Printer Friendly

Still the legal bedrock: despite recent challenges, capper-volstead continues to provide ag co-ops with antitrust protection.

A large percentage of the agricultural products produced by farmers in the United States are marketed by, or through, cooperatives. But because cooperatives are combinations of what might be viewed as competitors in the production and sale of agricultural products, some may wonder how a cooperative can operate in light of laws that prohibit competitors from working together to set prices.

The Capper Volstead Act (the "Act") provides cooperatives with their primary exemption from federal antitrust laws, allowing agricultural producers to work together to improve their economic position. This article discusses the Act and explores how it remains relevant to agricultural producers today.

Overview of U.S. antitrust laws

The principal U.S. antitrust laws were established when Congress passed the Sherman Act in 1890 and the Clayton Act in 1914. These laws reflect a commitment to a free market. They promote independent action by businesses that compete with each other by prohibiting agreements among competitors to fix prices, to allocate markets or customers, or to boycott customers or suppliers.

These laws reflect the belief that markets in which businesses that are competing on price and quality of services will produce better products and deals for consumers. In certain circumstances, of course, competitors can join together to create legitimate joint ventures. The creation of the Visa and similar credit card networks are good examples of such ventures, where banks, which are otherwise competitors, joined together in a joint venture to offer a new product (credit cards).

U.S. antitrust law also prohibits monopolization and attempted monopolization. Monopolization occurs when a business with substantial market power engages in business practices designed either to exclude competition or to gain substantial market power in the first instance. While gaining a very substantial share of the marketplace through invention or excellent marketing is not illegal, the offense of monopolization focuses on unfair business practices that unnaturally allow a competitor to gain or maintain such a dominant market share.

Antitrust laws allow legal actions by people allegedly injured by a violation of the laws, as well as challenges by the government. Thus, as compared to many other jurisdictions, there is a strong and long tradition of enforcement of the laws by private parties (usually customers or competing businesses) in addition to enforcement by the government.

Agricultural exemptions to antitrust laws

The turn of this century brought renewed interest in the Capper-Volstead Act, which soon turns 95 years old, and the other agricultural exemptions to antitrust laws. Much of this attention could be considered negative to the Act. However, the Act remains strong and is an important feature of the U.S. agricultural landscape.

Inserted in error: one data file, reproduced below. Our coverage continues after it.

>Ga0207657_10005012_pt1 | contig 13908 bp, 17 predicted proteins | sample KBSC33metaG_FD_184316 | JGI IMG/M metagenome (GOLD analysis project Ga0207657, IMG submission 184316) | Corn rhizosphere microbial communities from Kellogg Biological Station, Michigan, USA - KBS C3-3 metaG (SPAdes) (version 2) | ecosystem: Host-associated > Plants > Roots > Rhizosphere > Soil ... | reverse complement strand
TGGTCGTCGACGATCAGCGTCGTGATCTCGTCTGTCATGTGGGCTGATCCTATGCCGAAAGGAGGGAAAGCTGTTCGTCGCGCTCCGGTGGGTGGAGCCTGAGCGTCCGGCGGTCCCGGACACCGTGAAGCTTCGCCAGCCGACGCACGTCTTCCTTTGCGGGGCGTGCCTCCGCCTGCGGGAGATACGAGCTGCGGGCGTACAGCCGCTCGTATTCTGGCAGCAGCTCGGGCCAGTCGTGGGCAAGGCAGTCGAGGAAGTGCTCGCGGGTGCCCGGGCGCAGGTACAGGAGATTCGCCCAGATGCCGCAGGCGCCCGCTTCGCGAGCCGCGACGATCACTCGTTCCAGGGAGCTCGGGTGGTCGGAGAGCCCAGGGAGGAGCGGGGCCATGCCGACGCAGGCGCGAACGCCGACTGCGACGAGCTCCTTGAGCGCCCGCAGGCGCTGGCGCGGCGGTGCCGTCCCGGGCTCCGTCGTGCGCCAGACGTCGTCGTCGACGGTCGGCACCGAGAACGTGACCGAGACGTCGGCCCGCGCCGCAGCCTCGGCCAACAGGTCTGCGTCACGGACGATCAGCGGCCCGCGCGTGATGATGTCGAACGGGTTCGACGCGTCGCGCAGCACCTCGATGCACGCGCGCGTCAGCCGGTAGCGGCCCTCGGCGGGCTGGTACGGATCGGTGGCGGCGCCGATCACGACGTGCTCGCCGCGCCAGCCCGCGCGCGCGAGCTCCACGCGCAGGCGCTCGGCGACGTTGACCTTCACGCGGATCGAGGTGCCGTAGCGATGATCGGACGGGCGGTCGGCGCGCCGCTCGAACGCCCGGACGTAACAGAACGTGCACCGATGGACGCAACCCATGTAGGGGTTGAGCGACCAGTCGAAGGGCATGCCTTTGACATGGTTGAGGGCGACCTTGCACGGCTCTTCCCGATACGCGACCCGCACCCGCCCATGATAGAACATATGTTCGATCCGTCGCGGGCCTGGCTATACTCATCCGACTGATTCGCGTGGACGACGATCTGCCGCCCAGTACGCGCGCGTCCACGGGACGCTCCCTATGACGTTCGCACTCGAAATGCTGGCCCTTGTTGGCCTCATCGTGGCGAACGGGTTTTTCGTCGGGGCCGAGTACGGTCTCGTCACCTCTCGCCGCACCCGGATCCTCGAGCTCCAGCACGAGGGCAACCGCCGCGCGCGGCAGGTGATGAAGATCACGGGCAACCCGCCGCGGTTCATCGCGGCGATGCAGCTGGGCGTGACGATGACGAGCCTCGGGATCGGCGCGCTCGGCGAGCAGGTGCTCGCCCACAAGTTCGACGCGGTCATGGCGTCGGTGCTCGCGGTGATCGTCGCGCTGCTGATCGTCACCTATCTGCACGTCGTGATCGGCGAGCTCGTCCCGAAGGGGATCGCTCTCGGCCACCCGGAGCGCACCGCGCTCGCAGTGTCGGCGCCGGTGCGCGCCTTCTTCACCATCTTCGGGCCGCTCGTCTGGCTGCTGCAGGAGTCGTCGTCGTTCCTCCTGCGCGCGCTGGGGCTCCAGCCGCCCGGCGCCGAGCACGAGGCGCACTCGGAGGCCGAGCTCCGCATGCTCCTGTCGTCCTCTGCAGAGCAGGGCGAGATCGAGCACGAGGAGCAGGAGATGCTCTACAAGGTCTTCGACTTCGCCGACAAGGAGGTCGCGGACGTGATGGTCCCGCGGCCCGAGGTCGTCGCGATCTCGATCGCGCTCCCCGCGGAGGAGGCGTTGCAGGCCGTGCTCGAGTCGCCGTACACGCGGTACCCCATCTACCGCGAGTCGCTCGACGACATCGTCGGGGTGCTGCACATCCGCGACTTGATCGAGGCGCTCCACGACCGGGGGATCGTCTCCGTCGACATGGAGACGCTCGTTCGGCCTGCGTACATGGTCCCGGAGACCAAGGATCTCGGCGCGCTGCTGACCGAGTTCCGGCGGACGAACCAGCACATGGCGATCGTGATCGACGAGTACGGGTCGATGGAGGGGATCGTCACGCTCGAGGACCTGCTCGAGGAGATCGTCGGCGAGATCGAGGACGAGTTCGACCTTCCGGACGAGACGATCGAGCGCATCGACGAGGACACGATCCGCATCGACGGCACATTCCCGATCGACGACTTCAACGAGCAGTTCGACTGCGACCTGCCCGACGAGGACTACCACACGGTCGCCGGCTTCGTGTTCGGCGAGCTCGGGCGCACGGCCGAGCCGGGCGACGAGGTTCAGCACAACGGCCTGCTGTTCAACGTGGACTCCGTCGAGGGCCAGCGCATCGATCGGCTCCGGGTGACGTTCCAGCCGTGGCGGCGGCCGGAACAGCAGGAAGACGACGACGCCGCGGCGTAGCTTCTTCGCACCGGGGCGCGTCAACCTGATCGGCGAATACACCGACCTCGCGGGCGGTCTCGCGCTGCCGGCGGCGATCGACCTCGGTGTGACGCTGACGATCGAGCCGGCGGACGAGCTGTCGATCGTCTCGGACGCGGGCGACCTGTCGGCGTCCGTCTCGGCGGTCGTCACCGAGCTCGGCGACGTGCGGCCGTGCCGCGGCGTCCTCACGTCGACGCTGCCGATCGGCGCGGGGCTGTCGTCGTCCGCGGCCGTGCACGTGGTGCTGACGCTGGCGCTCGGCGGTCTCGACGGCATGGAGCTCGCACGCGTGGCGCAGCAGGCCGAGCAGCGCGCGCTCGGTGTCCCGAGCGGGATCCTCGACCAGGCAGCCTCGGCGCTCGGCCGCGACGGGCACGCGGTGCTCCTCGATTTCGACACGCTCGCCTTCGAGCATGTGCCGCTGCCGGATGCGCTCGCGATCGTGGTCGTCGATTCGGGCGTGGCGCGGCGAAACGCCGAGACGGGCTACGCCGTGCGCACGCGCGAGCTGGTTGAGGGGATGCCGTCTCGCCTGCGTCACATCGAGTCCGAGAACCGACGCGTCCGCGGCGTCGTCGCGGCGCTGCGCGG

Before we turn to developments of the past decade, we will look at the legal framework.

When Congress passed the Clayton Act in 1914, it included a provision (Section 6) that specifically exempted the creation of farmer cooperatives and labor unions and collective activities by farmers and workers from the general operation of the antitrust laws. Section 6 responded to some earlier Supreme Court decisions holding that workers and farmers were illegally price-fixing under the Sherman Act when they joined together to market their labor or agricultural products.

Section 6 ultimately represents a broad public policy statement: the Supreme Court has explained that, with regard to cooperatives, "[b]y allowing farmers to join together in cooperatives, Congress hoped to bolster their market strength and improve their ability to weather adverse economic periods and to deal with processors and distributors."

In recognition of some of the shortcomings of the Section 6 exemption, in 1922 the exemption was expanded by the Capper-Volstead Act, allowing exemptions to apply to cooperatives formed as corporations. That Act specifically allows persons producing agricultural products as "farmers, planters, ranchmen, dairymen, [or] nut or fruit growers" to "act together in associations" in "collectively processing, preparing for market, handling, and marketing ... such products."

Thus, the key questions generally become: (1) whether the cooperative is properly made up of farmers; and (2) whether the cooperative is engaged in activities permitted by the Act.

Membership considerations

The Capper-Volstead Act requires that the cooperative's members be engaged in the production of agricultural products. Beyond that, the Act does not define "farmer," "planter," "ranchman," "dairyman" or "nut or fruit grower." While it is widely thought the terms are to be read broadly, one thing is abundantly clear: the Act is intended to exclude processors and distributors of agricultural products from cooperative membership. As the U.S. Supreme Court has pointed out: "Congress did not intend to extend the benefits of the Act to the processors and packers to whom the farmers sold their goods ..."

Of course, one may engage in mental gymnastics in determining whether a person is a "processor" as opposed to a "farmer." Statements by the U.S. Department of Justice regarding Capper-Volstead immunity require the potential member to bear "a substantial part of the risk of loss traditional to agricultural production." In a decision that focuses on the poultry industry (but has teachings that can be applied more broadly), the Supreme Court explained that even someone who holds title to a flock of broiler chickens does not qualify as a farmer if he does not own a breeder flock, hatchery or grow-out facility where the flock to which he has title is raised.